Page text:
The first 30 seconds of running felt good, but quickly the lactic acid built up in my calves and I slowed to a spirited walk. The descent was an interesting combination of brakeless bike-sliding and scootering the flat sections -- after four laps the mud was providing massive rolling resistance and many things that looked downhill I ended up having to scooter across.

I didn't lose any places on the descent, but I wasn't in the clear just yet -- I still had 3 to 5 minutes of uphill and flat running with my bike. I gave it everything I had, scootering on the flats and running on the hills, but up the final dirt road climb I could see behind me the fate I was trying to avoid. A guy had come out of the woods, seen me pathetically jogging with my bike, and was suddenly motivated to hammer in to the finish. I tried to pick the pace up, but running is just useless against someone on a bike. He closed the gap with shocking speed and got past me to take a spot, 11 seconds ahead at the line.

In the end I was 11th out 19, which isn't terrible. The climbing parts of the course were terrible for me, since my legs basically no-showed. Last week I didn't see my HR below 182, this week I rarely saw it above that. On the other hand, the technical riding was as beneficial for me as it will ever be, so I would've liked to capitalize on that. Had I not broke my chain I might've had a shot at as high as 7th place, which is where Nick finished. But mechanicals are part of the race, and I put that chain together very recently, so I'm probably as much to blame as SRAM.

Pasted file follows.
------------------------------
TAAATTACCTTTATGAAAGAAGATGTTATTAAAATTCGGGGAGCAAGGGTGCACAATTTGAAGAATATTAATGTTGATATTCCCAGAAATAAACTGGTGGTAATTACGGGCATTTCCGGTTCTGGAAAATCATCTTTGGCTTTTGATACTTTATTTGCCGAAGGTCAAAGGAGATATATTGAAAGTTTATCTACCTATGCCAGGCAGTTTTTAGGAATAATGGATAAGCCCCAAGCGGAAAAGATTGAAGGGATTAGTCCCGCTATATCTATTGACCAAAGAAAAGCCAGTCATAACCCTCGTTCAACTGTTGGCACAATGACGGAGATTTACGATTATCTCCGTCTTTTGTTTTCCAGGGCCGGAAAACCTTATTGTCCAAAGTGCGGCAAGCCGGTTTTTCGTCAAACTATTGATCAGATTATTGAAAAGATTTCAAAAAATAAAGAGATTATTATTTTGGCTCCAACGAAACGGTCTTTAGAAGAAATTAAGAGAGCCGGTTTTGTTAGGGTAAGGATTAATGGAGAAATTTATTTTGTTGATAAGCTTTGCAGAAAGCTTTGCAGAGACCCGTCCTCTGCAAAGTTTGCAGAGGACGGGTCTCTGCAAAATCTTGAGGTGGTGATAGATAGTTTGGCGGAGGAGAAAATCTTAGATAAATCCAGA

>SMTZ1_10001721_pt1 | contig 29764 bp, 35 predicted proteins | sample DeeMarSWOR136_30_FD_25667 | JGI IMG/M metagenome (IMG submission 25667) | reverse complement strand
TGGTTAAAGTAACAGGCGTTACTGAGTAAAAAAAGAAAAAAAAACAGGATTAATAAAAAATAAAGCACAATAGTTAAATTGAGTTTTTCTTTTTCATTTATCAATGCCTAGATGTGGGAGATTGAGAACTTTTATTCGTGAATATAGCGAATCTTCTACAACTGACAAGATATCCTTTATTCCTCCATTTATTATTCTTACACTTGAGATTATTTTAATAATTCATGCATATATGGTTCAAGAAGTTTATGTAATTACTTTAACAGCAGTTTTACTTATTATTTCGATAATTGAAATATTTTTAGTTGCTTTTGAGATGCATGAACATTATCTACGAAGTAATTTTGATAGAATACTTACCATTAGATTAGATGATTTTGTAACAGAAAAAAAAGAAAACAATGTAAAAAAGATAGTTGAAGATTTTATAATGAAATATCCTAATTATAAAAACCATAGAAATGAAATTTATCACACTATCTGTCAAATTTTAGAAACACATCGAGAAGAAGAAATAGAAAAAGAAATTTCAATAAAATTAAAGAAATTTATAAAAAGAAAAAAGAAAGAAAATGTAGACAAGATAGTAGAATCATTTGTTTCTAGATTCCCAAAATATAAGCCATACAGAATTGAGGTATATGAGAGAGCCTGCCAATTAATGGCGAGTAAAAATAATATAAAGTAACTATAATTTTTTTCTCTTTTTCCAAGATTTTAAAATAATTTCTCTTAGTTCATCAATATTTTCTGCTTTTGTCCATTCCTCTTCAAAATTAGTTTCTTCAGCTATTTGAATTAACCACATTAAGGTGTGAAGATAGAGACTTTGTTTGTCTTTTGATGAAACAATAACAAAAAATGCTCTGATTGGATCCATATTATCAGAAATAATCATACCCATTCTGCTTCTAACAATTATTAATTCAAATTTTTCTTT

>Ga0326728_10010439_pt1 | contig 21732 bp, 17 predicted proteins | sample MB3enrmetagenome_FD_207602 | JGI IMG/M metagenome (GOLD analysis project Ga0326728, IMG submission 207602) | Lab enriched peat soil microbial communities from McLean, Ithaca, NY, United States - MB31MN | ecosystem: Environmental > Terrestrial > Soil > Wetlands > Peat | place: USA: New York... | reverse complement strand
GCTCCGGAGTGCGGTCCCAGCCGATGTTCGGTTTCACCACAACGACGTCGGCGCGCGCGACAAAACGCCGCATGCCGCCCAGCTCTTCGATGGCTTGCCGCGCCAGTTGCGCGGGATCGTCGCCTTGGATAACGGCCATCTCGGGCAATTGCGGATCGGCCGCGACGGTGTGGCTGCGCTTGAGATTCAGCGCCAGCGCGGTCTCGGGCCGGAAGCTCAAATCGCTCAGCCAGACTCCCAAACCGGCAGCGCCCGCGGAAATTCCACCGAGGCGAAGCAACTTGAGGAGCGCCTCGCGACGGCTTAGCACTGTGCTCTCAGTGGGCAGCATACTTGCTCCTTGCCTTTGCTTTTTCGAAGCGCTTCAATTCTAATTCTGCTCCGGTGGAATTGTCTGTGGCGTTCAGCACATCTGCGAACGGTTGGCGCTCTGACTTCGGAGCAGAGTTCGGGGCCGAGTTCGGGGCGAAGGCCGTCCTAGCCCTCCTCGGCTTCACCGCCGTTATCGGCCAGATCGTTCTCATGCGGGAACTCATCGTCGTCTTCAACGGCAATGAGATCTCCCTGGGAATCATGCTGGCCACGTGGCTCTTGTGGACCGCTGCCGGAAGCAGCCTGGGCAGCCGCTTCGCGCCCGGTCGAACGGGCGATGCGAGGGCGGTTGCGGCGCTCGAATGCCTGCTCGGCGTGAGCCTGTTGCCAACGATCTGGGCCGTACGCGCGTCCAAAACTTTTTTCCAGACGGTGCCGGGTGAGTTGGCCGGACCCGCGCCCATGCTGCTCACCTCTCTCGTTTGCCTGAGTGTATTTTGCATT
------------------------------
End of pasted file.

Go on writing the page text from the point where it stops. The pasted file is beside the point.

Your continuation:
Stupid legs.

Comments

josh said…
how new was the chain? what method of attachment?
Colin R said…
It was a new SRAM chain that was about a month old. It broke because the master link got bent and then released.

The "chain" of events had been:
1) Put chain on using masterlink
2) Notice I threaded it wrong around the the derailleur
3) Pop masterlink using chain tool
4) Reattach chain correctly

So I'm guess that #3 may have contributed. On the other hand, I don't think a regular link would've bent like that.